Anton Chekhov

Lát'ọwọ́ Wikipedia, ìwé ìmọ̀ ọ̀fẹ́
Lọ sí: atọ́ka, àwárí

Àdàkọ:Eastern Slavic name

Anton Chekhov
Chekhov seated at a desk
Ìbí Anton Pavlovich Chekhov
29 Oṣù Kínní, 1860(1860-01-29)
Taganrog, Russian Empire
Aláìsí 15 Oṣù Keje, 1904 (ọmọ ọdún 44)
Badenweiler, German Empire
Occupation Physician, short story writer, playwright.
Nationality Russian



Signature

Anton Pavlovich Chekhov (Rọ́síà: Анто́н Па́влович Че́хов, pípè [ɐnˈton ˈpavləvʲɪtɕ ˈtɕexəf]; 29 January 1860[1] – 15 July 1904)[2] was a Russian physician, dramatist and author who is considered to be among the greatest writers of short stories in history.[3] His career as a dramatist produced four classics and his best short stories are held in high esteem by writers and critics.[4][5] Chekhov practised as a doctor throughout most of his literary career: "Medicine is my lawful wife", he once said, "and literature is my mistress."[6]


Itokasi[àtúnṣe | àtúnṣe àmìọ̀rọ̀]

  1. Old Style date 17 January.
  2. Old Style date 2 July.
  3. "Russian literature; Anton Chekhov". Encyclopædia Britannica. http://www.britannica.com/eb/article-29160/Russian-literature. Retrieved 14 June 2008.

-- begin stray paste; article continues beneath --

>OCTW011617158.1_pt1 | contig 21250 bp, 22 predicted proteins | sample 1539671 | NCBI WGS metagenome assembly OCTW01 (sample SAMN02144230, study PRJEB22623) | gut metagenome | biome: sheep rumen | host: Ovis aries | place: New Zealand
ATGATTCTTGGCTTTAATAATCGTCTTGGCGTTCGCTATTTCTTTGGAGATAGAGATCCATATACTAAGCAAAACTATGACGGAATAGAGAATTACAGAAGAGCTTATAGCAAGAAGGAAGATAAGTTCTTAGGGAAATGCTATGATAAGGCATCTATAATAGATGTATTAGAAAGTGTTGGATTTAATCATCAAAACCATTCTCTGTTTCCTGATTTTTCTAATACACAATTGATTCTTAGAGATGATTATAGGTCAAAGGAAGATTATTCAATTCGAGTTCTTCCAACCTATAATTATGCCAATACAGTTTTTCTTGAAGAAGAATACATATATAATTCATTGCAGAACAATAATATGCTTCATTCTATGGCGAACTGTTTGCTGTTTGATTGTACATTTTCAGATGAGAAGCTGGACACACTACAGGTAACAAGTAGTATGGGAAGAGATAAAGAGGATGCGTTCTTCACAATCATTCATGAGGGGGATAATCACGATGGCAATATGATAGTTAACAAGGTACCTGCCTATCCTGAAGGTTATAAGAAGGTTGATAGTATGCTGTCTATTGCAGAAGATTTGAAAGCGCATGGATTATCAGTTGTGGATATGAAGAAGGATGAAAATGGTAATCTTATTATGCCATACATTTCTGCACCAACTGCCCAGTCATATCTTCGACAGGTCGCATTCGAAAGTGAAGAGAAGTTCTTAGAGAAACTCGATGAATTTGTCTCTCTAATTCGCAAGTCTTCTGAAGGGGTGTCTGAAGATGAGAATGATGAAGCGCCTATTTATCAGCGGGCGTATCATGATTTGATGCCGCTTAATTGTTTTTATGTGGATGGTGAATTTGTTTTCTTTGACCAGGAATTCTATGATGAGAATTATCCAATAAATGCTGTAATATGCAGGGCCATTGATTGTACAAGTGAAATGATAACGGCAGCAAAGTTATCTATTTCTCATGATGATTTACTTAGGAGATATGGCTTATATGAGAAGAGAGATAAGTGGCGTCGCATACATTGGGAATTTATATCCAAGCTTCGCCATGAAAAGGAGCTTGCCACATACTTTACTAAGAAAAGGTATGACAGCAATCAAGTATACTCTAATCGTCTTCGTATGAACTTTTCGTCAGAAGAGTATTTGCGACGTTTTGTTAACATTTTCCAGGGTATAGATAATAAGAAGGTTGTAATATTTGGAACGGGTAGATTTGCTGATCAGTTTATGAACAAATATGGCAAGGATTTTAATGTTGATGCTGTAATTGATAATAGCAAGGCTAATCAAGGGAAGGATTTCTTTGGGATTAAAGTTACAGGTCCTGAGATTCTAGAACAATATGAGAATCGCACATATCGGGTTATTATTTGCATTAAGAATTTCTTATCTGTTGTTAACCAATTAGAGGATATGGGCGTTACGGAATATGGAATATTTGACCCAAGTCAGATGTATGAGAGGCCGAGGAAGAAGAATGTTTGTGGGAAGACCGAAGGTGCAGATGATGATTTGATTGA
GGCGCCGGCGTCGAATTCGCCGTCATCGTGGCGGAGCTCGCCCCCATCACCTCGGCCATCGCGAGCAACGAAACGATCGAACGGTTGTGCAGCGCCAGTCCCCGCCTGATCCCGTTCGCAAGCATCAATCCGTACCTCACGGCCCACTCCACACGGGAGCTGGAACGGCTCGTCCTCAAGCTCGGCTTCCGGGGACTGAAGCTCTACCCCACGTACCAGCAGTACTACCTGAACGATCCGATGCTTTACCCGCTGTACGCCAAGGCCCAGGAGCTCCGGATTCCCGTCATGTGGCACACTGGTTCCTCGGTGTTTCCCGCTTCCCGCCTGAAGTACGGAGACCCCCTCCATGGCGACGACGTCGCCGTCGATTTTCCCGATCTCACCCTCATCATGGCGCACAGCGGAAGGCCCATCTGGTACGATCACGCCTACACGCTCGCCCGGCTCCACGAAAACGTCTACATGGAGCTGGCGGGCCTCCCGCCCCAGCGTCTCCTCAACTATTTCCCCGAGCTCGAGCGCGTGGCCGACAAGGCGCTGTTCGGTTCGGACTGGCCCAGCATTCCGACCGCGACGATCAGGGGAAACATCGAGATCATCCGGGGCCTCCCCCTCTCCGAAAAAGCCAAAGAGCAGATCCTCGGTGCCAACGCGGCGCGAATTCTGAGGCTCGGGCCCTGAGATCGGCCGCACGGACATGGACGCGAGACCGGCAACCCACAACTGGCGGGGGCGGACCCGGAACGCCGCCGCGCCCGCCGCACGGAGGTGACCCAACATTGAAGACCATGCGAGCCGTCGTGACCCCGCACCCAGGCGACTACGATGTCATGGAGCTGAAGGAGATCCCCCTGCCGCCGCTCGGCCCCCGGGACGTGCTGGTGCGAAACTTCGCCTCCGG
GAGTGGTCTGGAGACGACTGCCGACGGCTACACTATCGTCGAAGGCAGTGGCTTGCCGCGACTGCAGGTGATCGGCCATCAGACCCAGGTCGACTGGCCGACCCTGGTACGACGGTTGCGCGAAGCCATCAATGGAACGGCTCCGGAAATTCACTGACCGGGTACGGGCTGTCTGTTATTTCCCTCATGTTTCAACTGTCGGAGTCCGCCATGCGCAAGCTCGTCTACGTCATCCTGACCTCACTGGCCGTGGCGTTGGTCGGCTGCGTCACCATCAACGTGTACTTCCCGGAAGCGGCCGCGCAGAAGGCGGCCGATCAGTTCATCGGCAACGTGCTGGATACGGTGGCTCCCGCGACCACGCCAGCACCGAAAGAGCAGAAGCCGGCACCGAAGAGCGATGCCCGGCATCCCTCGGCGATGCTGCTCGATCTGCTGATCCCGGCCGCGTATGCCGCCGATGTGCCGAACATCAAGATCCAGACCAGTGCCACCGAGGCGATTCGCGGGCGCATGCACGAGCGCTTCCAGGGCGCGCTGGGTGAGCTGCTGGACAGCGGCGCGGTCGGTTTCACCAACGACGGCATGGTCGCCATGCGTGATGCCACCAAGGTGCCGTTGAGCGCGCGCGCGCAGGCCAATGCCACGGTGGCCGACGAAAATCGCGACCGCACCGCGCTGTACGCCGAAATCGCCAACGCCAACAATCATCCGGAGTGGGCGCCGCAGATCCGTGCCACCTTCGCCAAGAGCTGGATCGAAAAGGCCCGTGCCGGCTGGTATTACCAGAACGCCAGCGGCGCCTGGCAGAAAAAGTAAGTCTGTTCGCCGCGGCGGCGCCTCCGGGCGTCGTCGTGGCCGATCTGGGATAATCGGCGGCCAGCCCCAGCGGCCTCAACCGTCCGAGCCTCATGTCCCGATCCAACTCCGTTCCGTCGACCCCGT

4. "Greatest short story writer who ever lived." Raymond Carver (in Rosamund Bartlett's introduction to About Love and Other Stories, XX); "Quite probably. the best short-story writer ever." A Chekhov Lexicon, by William Boyd, The Guardian, 3 July 2004. Retrieved 16 February 2007.
  5. "Stories… which are among the supreme achievements in prose narrative." Vodka miniatures, belching and angry cats, George Steiner's review of The Undiscovered Chekhov, in The Observer, 13 May 2001. Retrieved 16 February 2007.
  6. Letter to Alexei Suvorin, 11 September 1888. Letters of Anton Chekhov.